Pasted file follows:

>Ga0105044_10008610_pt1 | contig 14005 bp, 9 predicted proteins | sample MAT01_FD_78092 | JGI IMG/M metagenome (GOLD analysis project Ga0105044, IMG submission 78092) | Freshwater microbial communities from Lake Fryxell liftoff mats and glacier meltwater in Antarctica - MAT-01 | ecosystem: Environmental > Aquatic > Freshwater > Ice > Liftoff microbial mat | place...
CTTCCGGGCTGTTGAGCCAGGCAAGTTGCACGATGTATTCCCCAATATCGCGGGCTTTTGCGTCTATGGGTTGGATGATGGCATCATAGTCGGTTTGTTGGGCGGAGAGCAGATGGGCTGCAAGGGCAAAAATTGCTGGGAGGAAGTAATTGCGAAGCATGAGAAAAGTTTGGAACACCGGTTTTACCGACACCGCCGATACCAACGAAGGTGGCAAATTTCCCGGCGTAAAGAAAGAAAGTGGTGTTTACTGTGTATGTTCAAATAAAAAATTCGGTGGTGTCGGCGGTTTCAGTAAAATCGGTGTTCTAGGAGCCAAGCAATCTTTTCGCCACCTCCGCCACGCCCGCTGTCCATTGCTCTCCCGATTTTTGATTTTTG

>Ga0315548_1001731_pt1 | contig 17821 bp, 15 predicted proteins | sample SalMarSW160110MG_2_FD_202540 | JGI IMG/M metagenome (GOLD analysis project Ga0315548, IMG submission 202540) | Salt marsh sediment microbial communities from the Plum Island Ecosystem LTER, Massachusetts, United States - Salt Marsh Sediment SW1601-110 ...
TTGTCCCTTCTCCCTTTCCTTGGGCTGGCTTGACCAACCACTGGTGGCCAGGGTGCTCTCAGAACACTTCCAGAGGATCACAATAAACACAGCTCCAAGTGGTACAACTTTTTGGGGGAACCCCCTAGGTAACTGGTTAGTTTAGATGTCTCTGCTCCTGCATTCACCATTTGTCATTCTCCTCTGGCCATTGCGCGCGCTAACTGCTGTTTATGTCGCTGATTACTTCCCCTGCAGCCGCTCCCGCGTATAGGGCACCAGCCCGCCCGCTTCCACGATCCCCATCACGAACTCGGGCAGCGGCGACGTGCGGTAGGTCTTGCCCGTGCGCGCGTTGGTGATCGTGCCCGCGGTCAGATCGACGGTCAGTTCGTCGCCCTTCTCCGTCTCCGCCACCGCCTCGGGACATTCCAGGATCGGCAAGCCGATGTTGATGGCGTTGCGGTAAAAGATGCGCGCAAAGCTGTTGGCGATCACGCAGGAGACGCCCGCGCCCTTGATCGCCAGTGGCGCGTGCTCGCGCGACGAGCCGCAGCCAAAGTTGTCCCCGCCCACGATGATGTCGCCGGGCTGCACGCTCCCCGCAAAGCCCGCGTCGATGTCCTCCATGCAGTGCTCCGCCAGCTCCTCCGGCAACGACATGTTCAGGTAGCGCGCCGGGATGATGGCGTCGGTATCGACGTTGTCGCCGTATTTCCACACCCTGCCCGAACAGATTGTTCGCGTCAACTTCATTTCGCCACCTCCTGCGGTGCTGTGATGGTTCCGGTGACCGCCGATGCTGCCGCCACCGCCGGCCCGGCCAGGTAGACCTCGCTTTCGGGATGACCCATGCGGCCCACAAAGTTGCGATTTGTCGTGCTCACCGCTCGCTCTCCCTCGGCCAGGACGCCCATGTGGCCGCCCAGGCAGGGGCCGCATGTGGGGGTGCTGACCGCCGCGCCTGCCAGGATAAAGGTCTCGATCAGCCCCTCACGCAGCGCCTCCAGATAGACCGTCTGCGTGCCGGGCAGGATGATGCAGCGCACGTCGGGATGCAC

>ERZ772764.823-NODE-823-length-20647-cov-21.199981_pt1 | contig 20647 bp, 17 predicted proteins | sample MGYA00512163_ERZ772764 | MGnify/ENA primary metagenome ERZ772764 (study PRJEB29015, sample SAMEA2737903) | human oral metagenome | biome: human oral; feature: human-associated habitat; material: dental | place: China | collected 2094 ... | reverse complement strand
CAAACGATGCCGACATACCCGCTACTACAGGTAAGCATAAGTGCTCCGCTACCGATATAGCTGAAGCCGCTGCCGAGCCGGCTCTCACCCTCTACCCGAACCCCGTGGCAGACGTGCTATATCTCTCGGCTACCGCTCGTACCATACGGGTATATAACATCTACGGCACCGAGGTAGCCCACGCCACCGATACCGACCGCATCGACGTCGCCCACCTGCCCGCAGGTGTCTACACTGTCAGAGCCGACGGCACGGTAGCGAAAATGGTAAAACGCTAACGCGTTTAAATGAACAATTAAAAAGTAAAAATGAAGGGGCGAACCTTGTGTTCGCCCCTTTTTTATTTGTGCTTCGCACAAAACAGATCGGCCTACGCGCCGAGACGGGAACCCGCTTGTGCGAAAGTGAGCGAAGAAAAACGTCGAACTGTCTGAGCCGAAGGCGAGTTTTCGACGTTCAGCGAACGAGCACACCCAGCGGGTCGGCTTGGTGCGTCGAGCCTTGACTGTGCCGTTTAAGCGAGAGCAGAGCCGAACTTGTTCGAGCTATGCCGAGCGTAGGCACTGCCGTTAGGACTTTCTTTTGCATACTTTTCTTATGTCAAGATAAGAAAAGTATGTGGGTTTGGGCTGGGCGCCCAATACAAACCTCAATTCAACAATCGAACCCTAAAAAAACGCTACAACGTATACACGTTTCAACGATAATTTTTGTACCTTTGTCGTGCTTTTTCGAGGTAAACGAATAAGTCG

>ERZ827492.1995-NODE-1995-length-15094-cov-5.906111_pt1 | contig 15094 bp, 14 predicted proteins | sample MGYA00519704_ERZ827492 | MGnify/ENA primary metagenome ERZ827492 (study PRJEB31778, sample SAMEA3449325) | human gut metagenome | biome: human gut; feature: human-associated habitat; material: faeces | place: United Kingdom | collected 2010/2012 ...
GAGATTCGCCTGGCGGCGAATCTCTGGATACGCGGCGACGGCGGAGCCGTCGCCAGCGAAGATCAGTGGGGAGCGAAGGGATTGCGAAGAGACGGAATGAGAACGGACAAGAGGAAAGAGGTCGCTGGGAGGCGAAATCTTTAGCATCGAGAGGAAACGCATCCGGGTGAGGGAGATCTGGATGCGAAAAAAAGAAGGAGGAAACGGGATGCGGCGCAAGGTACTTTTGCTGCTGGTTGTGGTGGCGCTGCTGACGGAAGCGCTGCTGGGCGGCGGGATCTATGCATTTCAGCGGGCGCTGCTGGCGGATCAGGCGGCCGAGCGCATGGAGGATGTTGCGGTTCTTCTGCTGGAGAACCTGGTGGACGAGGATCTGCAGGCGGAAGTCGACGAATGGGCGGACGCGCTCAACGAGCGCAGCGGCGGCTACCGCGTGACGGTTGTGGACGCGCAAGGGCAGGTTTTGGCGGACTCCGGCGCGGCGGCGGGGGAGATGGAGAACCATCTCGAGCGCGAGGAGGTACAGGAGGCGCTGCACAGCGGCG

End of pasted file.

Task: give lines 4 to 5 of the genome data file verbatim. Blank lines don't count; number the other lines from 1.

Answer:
TTGTCCCTTCTCCCTTTCCTTGGGCTGGCTTGACCAACCACTGGTGGCCAGGGTGCTCTCAGAACACTTCCAGAGGATCACAATAAACACAGCTCCAAGTGGTACAACTTTTTGGGGGAACCCCCTAGGTAACTGGTTAGTTTAGATGTCTCTGCTCCTGCATTCACCATTTGTCATTCTCCTCTGGCCATTGCGCGCGCTAACTGCTGTTTATGTCGCTGATTACTTCCCCTGCAGCCGCTCCCGCGTATAGGGCACCAGCCCGCCCGCTTCCACGATCCCCATCACGAACTCGGGCAGCGGCGACGTGCGGTAGGTCTTGCCCGTGCGCGCGTTGGTGATCGTGCCCGCGGTCAGATCGACGGTCAGTTCGTCGCCCTTCTCCGTCTCCGCCACCGCCTCGGGACATTCCAGGATCGGCAAGCCGATGTTGATGGCGTTGCGGTAAAAGATGCGCGCAAAGCTGTTGGCGATCACGCAGGAGACGCCCGCGCCCTTGATCGCCAGTGGCGCGTGCTCGCGCGACGAGCCGCAGCCAAAGTTGTCCCCGCCCACGATGATGTCGCCGGGCTGCACGCTCCCCGCAAAGCCCGCGTCGATGTCCTCCATGCAGTGCTCCGCCAGCTCCTCCGGCAACGACATGTTCAGGTAGCGCGCCGGGATGATGGCGTCGGTATCGACGTTGTCGCCGTATTTCCACACCCTGCCCGAACAGATTGTTCGCGTCAACTTCATTTCGCCACCTCCTGCGGTGCTGTGATGGTTCCGGTGACCGCCGATGCTGCCGCCACCGCCGGCCCGGCCAGGTAGACCTCGCTTTCGGGATGACCCATGCGGCCCACAAAGTTGCGATTTGTCGTGCTCACCGCTCGCTCTCCCTCGGCCAGGACGCCCATGTGGCCGCCCAGGCAGGGGCCGCATGTGGGGGTGCTGACCGCCGCGCCTGCCAGGATAAAGGTCTCGATCAGCCCCTCACGCAGCGCCTCCAGATAGACCGTCTGCGTGCCGGGCAGGATGATGCAGCGCACGTCGGGATGCAC

>ERZ772764.823-NODE-823-length-20647-cov-21.199981_pt1 | contig 20647 bp, 17 predicted proteins | sample MGYA00512163_ERZ772764 | MGnify/ENA primary metagenome ERZ772764 (study PRJEB29015, sample SAMEA2737903) | human oral metagenome | biome: human oral; feature: human-associated habitat; material: dental | place: China | collected 2094 ... | reverse complement strand